Irish Legends for Children
In Ireland, every stone in the road has a name and a story, and telling these stories is an essential skill for conveying the nation’s history and culture. Countless Irish legends have been passed on orally down the generations. This tradition is dying, due to the proliferation of television and film. The author counters that trend in this lovely volume by retelling six classic Irish tales.
In one story, Fionn must prove himself to the High King of Tara. In another, an evil stepmother says to her stepchildren: “I have put a spell on you…You will be swans for nine hundred years.” In a third, Oisín is transported to a magical land where time stops. Some stories stand alone; others are connected, recounting together the legendary history of this mystifying island.
Carroll has written several other collections of Celtic sagas for children, and a biography of the heroic bandmaster of the ill-fated Titanic, whose last port of call was an Irish harbor. The tales here are rich with Irish culture, describing details like hurling (a traditional sport played with balls and hockey-like sticks) and the training once given to warriors and poets. Carroll tells them with simplicity and elegance.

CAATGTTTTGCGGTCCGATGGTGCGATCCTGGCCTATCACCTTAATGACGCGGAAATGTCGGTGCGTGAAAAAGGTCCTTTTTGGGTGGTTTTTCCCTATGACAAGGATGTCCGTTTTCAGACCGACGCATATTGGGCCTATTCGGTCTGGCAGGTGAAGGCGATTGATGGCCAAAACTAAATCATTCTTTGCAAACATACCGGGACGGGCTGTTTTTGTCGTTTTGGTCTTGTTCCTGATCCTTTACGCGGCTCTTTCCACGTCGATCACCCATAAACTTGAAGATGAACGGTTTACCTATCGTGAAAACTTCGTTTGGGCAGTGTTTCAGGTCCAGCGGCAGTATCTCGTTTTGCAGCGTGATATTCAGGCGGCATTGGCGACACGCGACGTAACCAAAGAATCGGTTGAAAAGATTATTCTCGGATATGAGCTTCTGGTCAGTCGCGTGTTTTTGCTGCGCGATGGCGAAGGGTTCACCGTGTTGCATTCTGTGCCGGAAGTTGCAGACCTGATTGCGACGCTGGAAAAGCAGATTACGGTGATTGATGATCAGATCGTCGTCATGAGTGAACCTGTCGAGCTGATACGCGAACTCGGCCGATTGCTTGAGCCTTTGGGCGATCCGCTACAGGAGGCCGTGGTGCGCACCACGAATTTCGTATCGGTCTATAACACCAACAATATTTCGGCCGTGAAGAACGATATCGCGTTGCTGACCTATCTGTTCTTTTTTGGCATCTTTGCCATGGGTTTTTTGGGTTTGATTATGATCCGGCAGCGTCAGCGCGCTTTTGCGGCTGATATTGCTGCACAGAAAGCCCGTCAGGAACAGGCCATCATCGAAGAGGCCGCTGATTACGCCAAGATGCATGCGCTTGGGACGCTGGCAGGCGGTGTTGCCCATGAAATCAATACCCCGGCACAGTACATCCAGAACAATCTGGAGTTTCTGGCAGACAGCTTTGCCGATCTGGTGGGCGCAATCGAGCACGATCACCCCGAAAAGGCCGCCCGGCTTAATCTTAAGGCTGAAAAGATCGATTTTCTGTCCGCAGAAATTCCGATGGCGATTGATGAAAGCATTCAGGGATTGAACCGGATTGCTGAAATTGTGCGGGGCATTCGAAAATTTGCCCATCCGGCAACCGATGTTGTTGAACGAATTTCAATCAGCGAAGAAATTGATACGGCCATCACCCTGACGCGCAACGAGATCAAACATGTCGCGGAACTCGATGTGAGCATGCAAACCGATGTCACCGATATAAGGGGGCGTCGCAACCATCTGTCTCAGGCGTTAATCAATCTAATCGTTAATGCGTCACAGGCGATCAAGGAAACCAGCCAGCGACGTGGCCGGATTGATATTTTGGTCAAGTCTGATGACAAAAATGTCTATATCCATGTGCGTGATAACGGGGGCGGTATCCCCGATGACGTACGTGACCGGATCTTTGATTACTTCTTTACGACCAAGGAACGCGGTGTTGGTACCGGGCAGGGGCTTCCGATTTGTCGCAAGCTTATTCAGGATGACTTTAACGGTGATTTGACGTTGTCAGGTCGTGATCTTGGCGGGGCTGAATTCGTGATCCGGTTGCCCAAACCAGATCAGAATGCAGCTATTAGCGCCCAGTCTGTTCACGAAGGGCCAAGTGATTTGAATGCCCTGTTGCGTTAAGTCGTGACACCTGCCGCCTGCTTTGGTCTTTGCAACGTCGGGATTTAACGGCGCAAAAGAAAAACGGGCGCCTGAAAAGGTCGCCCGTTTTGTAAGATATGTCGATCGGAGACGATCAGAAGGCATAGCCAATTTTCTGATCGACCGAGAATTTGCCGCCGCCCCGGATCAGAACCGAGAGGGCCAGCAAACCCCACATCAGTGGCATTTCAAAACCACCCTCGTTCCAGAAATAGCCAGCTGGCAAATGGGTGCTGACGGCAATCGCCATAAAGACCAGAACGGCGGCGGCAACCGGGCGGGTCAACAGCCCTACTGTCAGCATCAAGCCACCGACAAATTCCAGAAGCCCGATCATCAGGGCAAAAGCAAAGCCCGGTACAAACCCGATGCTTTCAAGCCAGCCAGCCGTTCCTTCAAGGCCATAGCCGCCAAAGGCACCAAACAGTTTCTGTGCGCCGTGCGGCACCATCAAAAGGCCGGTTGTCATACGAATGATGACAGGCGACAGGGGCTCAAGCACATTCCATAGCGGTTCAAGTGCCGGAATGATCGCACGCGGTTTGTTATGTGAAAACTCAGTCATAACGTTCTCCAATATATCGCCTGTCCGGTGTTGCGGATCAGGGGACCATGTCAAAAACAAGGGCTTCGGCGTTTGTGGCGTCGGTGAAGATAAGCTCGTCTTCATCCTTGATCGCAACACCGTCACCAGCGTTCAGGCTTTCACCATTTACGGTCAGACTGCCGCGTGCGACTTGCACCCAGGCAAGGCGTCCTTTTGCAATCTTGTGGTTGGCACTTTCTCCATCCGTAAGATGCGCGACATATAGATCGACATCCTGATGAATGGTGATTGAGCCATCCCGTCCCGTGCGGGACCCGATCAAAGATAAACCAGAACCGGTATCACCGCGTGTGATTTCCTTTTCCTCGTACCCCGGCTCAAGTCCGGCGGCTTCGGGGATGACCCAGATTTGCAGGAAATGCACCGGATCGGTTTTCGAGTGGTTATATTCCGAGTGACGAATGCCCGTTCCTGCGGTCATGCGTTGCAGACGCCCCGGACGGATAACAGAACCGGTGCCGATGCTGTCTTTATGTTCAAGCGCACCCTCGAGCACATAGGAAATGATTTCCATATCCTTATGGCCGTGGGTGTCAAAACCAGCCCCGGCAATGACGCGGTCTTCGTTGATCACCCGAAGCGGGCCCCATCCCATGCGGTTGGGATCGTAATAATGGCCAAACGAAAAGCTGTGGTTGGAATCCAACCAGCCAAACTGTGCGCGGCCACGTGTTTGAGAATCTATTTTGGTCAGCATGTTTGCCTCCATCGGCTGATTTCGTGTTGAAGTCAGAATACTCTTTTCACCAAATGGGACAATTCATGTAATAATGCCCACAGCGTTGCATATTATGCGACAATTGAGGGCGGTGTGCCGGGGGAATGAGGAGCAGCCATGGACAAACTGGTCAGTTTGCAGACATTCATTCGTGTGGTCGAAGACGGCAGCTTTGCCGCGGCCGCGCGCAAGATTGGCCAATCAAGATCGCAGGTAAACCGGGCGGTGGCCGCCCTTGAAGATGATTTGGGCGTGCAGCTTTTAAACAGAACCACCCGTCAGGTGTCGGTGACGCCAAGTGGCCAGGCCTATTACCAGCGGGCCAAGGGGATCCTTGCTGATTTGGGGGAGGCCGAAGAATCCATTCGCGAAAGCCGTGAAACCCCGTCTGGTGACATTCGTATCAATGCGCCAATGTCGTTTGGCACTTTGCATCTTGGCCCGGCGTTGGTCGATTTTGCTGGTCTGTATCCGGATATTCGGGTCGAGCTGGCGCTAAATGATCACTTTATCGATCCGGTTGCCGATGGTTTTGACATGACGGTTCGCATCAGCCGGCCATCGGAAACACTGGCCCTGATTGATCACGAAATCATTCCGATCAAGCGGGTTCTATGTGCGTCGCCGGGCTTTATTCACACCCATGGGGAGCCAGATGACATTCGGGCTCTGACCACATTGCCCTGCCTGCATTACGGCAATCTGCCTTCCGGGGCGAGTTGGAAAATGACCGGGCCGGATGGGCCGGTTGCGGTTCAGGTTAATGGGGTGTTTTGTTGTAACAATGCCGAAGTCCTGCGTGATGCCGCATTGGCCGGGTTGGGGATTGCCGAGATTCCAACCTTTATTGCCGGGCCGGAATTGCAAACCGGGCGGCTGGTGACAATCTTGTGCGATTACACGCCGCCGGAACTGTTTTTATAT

Like Greek legends, many Irish stories warn mortals that they cannot escape their fate. “Deirdre of the Sorrows” is a romance that emphasizes the tension and anger between Ulster and Connacht, two of Ireland’s four provinces. Despite human attempts to avert the agony, “Deirdre did bring sorrow to Ulster just as the druids had foretold.”
The illustrations, in lush watercolor washes and clear pen-and-ink outlines, render a balance of clarity and mystery, so that the magical people seem human and the fantastical situations seem realistic. The illustrator has created art for dozens of children’s books, including the “Kitten and Baby Kitten” series for toddlers, drawings for “Hooked on Phonics” chapter books, and Abracadabra, a children’s graphic novel.
A pronunciation guide would have been helpful, especially to support the book’s possible role in reviving the Irish storytelling tradition; most readers won’t know to pronounce Aoife as “eefa,” or “Oisín” as “o-sheen,” or how to wrap their tongues around “Tír na nÿg.”
These stories depict magic, violence, and beauty, as well as values like loyalty, honesty, strength, duty, and the knowledge of poetry and song. In one tale, the boy Setanta takes the place of the king’s hound that he killed, thus earning the name Cú Chulainn, which means “the hound of Culann, the king of Dundalk.” In later legends Cú Chulainn performs great feats that affect the history of Ireland, a history well served by this beautiful book of classic legends.
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